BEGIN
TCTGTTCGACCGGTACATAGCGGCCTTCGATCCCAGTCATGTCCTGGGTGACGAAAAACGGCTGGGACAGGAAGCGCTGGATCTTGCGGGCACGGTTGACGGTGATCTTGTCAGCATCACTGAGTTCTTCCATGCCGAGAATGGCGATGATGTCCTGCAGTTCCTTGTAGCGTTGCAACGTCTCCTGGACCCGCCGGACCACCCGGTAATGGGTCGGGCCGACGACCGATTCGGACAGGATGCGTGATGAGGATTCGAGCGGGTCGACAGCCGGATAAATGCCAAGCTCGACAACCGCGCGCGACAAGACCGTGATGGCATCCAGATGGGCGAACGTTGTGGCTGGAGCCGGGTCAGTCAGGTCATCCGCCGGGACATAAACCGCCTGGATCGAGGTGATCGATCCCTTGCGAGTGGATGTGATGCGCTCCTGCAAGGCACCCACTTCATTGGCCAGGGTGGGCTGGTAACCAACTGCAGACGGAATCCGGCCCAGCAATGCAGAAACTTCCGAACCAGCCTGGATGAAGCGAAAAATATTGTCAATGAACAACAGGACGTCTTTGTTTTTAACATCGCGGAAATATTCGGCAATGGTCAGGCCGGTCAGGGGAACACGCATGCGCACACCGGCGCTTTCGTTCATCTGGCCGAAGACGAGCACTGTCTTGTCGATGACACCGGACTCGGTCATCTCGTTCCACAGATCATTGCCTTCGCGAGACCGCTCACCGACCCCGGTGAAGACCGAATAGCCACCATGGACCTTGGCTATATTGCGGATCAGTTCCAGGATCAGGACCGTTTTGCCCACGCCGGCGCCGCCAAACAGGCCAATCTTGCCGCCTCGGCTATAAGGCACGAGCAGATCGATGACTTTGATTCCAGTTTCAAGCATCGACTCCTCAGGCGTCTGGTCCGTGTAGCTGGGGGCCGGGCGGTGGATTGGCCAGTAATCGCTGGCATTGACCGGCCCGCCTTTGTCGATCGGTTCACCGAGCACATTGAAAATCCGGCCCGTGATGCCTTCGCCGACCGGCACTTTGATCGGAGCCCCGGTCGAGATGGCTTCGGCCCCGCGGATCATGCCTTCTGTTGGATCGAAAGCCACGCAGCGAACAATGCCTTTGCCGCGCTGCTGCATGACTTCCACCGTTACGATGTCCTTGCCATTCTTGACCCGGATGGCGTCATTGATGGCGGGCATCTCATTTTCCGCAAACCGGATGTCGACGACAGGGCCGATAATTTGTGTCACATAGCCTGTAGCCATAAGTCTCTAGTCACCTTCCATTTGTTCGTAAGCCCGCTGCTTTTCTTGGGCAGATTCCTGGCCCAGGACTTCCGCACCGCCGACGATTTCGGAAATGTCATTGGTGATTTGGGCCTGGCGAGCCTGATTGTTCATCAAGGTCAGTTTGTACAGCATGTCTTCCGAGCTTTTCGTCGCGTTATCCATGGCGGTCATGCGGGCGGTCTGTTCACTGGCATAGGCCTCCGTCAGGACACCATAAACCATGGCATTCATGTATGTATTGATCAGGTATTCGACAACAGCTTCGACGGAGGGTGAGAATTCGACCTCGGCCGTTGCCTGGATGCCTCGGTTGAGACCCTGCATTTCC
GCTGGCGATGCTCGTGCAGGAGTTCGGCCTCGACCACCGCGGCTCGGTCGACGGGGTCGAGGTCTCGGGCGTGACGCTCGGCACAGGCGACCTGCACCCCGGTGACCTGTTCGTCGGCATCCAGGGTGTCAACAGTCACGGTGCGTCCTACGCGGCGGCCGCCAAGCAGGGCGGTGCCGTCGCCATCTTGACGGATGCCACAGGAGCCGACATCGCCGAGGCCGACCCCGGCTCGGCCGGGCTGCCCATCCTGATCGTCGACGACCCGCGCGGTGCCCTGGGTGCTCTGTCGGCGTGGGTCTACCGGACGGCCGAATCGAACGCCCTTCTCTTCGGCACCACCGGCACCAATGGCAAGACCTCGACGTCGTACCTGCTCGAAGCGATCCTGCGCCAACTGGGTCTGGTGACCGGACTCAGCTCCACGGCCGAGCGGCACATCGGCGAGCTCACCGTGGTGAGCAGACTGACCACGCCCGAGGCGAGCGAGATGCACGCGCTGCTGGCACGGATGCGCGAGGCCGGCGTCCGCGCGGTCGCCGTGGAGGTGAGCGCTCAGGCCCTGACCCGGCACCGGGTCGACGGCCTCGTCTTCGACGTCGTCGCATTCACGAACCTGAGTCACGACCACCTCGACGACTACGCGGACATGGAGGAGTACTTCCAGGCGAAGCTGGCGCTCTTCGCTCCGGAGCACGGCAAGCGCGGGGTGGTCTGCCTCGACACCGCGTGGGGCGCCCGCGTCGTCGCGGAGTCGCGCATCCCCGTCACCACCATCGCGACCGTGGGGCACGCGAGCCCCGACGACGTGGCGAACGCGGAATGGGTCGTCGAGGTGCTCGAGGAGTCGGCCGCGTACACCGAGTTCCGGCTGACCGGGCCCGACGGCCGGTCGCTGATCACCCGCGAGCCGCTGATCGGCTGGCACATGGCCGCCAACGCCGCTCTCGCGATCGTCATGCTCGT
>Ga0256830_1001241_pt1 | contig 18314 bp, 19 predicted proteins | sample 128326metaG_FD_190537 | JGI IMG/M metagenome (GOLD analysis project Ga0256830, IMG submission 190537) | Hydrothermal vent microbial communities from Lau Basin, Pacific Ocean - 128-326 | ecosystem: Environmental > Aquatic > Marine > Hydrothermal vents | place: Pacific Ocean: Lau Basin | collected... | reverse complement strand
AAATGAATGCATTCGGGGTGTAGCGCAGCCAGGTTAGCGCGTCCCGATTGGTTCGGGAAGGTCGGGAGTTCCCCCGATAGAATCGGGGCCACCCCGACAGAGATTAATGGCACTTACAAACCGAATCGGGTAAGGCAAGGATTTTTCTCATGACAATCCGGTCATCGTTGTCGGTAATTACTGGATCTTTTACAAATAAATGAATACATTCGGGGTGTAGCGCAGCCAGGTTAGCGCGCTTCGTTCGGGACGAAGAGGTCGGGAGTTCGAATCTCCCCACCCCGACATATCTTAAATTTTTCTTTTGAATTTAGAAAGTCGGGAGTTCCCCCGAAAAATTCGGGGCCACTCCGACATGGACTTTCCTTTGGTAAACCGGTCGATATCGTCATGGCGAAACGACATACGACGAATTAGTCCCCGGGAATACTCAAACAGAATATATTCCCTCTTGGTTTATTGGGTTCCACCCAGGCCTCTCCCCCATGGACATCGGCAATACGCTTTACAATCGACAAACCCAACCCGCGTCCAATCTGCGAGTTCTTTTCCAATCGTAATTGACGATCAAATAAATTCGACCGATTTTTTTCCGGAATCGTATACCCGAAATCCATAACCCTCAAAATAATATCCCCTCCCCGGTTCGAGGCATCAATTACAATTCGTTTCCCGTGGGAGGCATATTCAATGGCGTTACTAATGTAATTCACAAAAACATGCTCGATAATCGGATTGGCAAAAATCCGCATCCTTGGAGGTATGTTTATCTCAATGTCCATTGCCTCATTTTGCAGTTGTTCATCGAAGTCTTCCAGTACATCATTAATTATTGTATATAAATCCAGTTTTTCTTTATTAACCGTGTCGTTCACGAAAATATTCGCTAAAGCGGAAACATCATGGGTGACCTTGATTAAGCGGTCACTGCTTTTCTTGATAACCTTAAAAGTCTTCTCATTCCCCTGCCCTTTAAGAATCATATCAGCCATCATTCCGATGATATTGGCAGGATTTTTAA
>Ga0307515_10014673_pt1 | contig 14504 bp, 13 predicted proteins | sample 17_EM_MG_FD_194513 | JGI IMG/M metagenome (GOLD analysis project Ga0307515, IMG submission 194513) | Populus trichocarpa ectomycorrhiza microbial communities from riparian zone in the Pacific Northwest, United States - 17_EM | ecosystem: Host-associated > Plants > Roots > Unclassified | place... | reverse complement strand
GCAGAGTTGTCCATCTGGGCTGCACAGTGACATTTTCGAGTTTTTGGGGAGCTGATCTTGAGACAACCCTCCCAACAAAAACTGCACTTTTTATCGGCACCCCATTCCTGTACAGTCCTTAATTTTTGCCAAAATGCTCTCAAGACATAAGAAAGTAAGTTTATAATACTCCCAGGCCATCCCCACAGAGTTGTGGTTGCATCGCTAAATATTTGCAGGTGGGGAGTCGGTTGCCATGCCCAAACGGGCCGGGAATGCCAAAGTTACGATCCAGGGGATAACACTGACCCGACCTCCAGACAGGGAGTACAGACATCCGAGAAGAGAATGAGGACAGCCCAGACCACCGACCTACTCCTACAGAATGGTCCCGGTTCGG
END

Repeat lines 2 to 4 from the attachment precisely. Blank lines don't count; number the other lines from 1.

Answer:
GCTGGCGATGCTCGTGCAGGAGTTCGGCCTCGACCACCGCGGCTCGGTCGACGGGGTCGAGGTCTCGGGCGTGACGCTCGGCACAGGCGACCTGCACCCCGGTGACCTGTTCGTCGGCATCCAGGGTGTCAACAGTCACGGTGCGTCCTACGCGGCGGCCGCCAAGCAGGGCGGTGCCGTCGCCATCTTGACGGATGCCACAGGAGCCGACATCGCCGAGGCCGACCCCGGCTCGGCCGGGCTGCCCATCCTGATCGTCGACGACCCGCGCGGTGCCCTGGGTGCTCTGTCGGCGTGGGTCTACCGGACGGCCGAATCGAACGCCCTTCTCTTCGGCACCACCGGCACCAATGGCAAGACCTCGACGTCGTACCTGCTCGAAGCGATCCTGCGCCAACTGGGTCTGGTGACCGGACTCAGCTCCACGGCCGAGCGGCACATCGGCGAGCTCACCGTGGTGAGCAGACTGACCACGCCCGAGGCGAGCGAGATGCACGCGCTGCTGGCACGGATGCGCGAGGCCGGCGTCCGCGCGGTCGCCGTGGAGGTGAGCGCTCAGGCCCTGACCCGGCACCGGGTCGACGGCCTCGTCTTCGACGTCGTCGCATTCACGAACCTGAGTCACGACCACCTCGACGACTACGCGGACATGGAGGAGTACTTCCAGGCGAAGCTGGCGCTCTTCGCTCCGGAGCACGGCAAGCGCGGGGTGGTCTGCCTCGACACCGCGTGGGGCGCCCGCGTCGTCGCGGAGTCGCGCATCCCCGTCACCACCATCGCGACCGTGGGGCACGCGAGCCCCGACGACGTGGCGAACGCGGAATGGGTCGTCGAGGTGCTCGAGGAGTCGGCCGCGTACACCGAGTTCCGGCTGACCGGGCCCGACGGCCGGTCGCTGATCACCCGCGAGCCGCTGATCGGCTGGCACATGGCCGCCAACGCCGCTCTCGCGATCGTCATGCTCGT
>Ga0256830_1001241_pt1 | contig 18314 bp, 19 predicted proteins | sample 128326metaG_FD_190537 | JGI IMG/M metagenome (GOLD analysis project Ga0256830, IMG submission 190537) | Hydrothermal vent microbial communities from Lau Basin, Pacific Ocean - 128-326 | ecosystem: Environmental > Aquatic > Marine > Hydrothermal vents | place: Pacific Ocean: Lau Basin | collected... | reverse complement strand
AAATGAATGCATTCGGGGTGTAGCGCAGCCAGGTTAGCGCGTCCCGATTGGTTCGGGAAGGTCGGGAGTTCCCCCGATAGAATCGGGGCCACCCCGACAGAGATTAATGGCACTTACAAACCGAATCGGGTAAGGCAAGGATTTTTCTCATGACAATCCGGTCATCGTTGTCGGTAATTACTGGATCTTTTACAAATAAATGAATACATTCGGGGTGTAGCGCAGCCAGGTTAGCGCGCTTCGTTCGGGACGAAGAGGTCGGGAGTTCGAATCTCCCCACCCCGACATATCTTAAATTTTTCTTTTGAATTTAGAAAGTCGGGAGTTCCCCCGAAAAATTCGGGGCCACTCCGACATGGACTTTCCTTTGGTAAACCGGTCGATATCGTCATGGCGAAACGACATACGACGAATTAGTCCCCGGGAATACTCAAACAGAATATATTCCCTCTTGGTTTATTGGGTTCCACCCAGGCCTCTCCCCCATGGACATCGGCAATACGCTTTACAATCGACAAACCCAACCCGCGTCCAATCTGCGAGTTCTTTTCCAATCGTAATTGACGATCAAATAAATTCGACCGATTTTTTTCCGGAATCGTATACCCGAAATCCATAACCCTCAAAATAATATCCCCTCCCCGGTTCGAGGCATCAATTACAATTCGTTTCCCGTGGGAGGCATATTCAATGGCGTTACTAATGTAATTCACAAAAACATGCTCGATAATCGGATTGGCAAAAATCCGCATCCTTGGAGGTATGTTTATCTCAATGTCCATTGCCTCATTTTGCAGTTGTTCATCGAAGTCTTCCAGTACATCATTAATTATTGTATATAAATCCAGTTTTTCTTTATTAACCGTGTCGTTCACGAAAATATTCGCTAAAGCGGAAACATCATGGGTGACCTTGATTAAGCGGTCACTGCTTTTCTTGATAACCTTAAAAGTCTTCTCATTCCCCTGCCCTTTAAGAATCATATCAGCCATCATTCCGATGATATTGGCAGGATTTTTAA